Trying to be successful in sales without tracking numbers is like playing golf while blindfolded. Sure, you might strike a ball just right and land it near the hole, but you’re probably just going to be frustrated all the time and have no clue what you need to do to be successful.
But it can be daunting for a salesperson who might not be great with numbers to even know where to start. There are a gazillion different statistics out there — after all, this job is about numbers. So which ones should you track?
The reality is that there are only a handful of metrics out there that you should be carefully tracking as a salesperson, and it’s not as complicated as you might think.
Why you should be tracking your sales analytics
Salespeople should track key sales metrics for four key reasons:
- It boosts revenue: Salespeople who properly track sales analytics make more money because they are armed with knowledge on how to do things better.
- It saves time: Tracking sales analytics saves time because you can identify where you’re wasting effort.
- It increases efficiency: Salespeople are more efficient when they use analytics to find better ways of doing things, because they can be confident that the numbers back them up and they can forge away with a new approach.
- It helps identify new opportunities: Salespeople can use market analytics and sales forecasting to spot new opportunities to grow as a professional, such as by getting better at prospecting because analytics shows very clearly that it pays to invest more time there.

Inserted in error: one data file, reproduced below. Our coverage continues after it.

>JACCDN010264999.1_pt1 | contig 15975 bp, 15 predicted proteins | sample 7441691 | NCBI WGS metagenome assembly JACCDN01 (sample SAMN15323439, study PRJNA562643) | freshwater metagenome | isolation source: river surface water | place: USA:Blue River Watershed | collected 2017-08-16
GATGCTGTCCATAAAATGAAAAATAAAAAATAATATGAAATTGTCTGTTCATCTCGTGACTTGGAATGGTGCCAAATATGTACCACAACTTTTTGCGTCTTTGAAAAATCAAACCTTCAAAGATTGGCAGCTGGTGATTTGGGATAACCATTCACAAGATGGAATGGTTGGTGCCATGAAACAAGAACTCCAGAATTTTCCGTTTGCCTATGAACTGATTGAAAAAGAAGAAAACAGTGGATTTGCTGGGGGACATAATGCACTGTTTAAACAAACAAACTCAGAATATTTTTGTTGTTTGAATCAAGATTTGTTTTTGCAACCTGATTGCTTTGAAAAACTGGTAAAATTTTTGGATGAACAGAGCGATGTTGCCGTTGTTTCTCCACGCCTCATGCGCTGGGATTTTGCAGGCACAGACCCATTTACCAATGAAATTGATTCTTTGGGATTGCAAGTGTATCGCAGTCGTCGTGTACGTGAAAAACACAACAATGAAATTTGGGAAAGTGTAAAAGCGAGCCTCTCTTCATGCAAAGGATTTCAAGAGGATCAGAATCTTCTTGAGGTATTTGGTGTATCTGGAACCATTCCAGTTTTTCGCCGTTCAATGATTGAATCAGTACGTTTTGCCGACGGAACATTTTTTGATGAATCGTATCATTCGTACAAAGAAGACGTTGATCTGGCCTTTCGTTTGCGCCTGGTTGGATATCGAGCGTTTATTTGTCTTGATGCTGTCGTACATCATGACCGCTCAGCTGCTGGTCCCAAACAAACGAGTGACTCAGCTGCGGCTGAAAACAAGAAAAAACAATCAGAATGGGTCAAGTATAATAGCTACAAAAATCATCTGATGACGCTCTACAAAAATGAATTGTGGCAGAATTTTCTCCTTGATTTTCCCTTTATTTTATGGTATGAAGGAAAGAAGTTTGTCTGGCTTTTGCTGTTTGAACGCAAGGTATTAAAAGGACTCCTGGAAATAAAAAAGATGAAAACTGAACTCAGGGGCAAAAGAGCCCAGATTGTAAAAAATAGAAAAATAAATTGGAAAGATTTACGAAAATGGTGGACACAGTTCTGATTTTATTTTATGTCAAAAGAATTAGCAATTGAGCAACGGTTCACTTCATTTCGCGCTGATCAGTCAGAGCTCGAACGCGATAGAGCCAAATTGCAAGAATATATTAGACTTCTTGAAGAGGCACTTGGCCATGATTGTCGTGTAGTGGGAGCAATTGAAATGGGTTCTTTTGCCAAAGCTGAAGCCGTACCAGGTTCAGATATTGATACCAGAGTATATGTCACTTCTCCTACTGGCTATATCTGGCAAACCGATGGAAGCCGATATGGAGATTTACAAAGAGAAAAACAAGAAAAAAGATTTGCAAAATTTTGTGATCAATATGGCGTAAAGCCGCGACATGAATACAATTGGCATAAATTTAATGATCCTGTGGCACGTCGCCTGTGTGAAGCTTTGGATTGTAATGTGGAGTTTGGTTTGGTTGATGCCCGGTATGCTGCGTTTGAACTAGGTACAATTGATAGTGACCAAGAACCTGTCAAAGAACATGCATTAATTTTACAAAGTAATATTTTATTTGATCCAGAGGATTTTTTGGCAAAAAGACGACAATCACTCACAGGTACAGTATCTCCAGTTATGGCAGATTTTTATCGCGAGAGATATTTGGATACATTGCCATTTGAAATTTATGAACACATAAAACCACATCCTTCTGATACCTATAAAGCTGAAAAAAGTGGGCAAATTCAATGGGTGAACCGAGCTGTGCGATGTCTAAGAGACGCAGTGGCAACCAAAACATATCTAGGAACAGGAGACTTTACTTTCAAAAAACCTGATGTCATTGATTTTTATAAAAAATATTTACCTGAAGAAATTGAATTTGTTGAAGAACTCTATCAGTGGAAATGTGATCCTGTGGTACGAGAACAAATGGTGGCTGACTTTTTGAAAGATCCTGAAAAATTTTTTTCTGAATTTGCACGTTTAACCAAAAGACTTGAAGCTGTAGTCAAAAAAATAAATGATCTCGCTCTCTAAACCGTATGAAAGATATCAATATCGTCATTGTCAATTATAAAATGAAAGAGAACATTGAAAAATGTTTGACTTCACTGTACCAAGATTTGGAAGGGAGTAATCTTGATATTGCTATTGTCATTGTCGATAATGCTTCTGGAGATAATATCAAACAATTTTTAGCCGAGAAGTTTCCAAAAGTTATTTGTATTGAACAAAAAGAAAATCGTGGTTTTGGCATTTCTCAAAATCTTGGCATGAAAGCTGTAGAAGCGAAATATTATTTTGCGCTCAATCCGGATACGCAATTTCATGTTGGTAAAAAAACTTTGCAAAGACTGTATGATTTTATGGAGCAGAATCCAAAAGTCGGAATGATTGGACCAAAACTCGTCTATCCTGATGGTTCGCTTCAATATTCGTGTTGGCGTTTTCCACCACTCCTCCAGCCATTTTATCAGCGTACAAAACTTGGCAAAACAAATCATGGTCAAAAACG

The best sales analytics your small business should track
There are an infinite number of analytics you can track in the numbers-heavy world of sales, but we’ve identified eight key analytics that every salesperson must track in order to be set up for maximum success.
1. Conversion rate
This is a metric that most salespeople use to measure their success. It represents the number of prospects who actually pulled the trigger and purchased your product or service.
A conversion rate is important to know because it tells you how many prospects you need in order to achieve your sales revenue goals. It also indicates that something is wrong with your sales process. An extremely low conversion rate should cause a salesperson to reevaluate the pitch or other aspects of the sales cycle and make changes.
2. Gross revenue
At the end of the day, sales is about how much money you can pull in. You need to be tracking your overall gross revenue, which will provide the ultimate metric on whether you’re successful as a salesperson.
You can have a great conversion rate, but if you have bad revenue totals, it could mean you don’t have enough prospects in your sales pipeline or you aren’t charging a high enough price. If you are talking to tons of prospects but your revenue is low, it could be a sign you need to improve your closing pitch or, again, take a look at the price point.
3. Qualified prospects
If your sales revenues are struggling, maybe it’s not your conversion rate or your sales pitch — maybe you just aren’t spending enough time on business development and reaching out to enough prospects each month.
Sometimes, the key to squeezing more sales out of your funnel is to stuff more prospects into the top of that funnel. You should be tracking the number of qualified prospects you are putting into your sales funnel each month so you can determine whether that figure needs to grow, or possibly even shrink.
4. Sales growth
It's important to monitor how your sales figures change over time. If you are seeing regular, healthy growth each month, that's a good sign you're doing things right.